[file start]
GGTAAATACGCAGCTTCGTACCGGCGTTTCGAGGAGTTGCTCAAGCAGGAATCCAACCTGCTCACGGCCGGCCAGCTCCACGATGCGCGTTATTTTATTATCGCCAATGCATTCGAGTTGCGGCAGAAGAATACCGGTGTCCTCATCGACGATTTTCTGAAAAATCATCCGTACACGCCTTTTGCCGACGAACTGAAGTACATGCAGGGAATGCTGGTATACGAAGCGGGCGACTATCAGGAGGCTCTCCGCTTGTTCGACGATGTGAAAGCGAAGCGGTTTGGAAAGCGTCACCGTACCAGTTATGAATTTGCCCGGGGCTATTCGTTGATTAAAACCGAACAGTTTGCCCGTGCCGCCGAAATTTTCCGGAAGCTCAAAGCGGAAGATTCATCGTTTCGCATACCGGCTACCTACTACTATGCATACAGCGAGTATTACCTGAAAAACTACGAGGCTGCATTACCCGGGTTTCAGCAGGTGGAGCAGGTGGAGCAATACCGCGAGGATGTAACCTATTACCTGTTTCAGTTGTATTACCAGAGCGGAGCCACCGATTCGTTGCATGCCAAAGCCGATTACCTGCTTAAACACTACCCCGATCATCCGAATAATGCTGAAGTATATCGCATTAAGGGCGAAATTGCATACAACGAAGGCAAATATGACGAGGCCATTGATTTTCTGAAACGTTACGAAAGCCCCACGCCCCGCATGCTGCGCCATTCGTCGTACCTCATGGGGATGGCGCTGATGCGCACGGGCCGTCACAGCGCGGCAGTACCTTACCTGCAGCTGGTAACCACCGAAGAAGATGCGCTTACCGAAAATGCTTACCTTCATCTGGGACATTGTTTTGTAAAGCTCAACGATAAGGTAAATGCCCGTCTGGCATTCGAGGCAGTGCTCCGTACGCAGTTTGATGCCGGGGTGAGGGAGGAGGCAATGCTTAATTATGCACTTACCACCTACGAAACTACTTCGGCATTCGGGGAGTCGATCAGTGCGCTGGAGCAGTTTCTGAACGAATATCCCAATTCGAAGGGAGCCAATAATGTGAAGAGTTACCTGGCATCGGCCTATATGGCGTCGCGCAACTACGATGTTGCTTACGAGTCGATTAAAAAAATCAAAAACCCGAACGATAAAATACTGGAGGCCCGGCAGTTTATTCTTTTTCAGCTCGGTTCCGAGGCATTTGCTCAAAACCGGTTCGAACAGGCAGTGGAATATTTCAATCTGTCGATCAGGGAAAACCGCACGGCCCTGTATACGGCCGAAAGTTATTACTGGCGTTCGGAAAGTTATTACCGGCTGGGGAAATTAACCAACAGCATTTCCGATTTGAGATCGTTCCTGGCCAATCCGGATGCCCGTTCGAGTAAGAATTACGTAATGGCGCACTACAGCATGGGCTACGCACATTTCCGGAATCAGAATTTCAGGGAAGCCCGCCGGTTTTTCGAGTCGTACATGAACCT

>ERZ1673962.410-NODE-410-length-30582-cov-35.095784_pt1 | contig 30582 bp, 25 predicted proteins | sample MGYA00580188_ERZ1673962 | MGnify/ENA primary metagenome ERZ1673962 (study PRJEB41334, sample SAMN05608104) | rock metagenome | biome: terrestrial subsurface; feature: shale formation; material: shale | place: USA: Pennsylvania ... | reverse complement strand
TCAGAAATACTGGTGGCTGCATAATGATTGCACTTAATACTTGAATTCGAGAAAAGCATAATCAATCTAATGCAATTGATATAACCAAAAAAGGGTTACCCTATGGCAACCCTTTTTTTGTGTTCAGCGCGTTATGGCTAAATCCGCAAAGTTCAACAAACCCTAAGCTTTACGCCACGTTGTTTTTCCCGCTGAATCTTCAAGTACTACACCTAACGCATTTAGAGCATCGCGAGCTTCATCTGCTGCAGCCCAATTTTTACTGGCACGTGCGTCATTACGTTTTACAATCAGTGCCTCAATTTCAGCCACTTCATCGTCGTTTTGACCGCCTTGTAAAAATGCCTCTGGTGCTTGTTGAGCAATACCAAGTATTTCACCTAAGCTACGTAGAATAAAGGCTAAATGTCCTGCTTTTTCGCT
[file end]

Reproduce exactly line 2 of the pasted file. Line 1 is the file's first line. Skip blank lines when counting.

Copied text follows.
>ERZ1673962.410-NODE-410-length-30582-cov-35.095784_pt1 | contig 30582 bp, 25 predicted proteins | sample MGYA00580188_ERZ1673962 | MGnify/ENA primary metagenome ERZ1673962 (study PRJEB41334, sample SAMN05608104) | rock metagenome | biome: terrestrial subsurface; feature: shale formation; material: shale | place: USA: Pennsylvania ... | reverse complement strand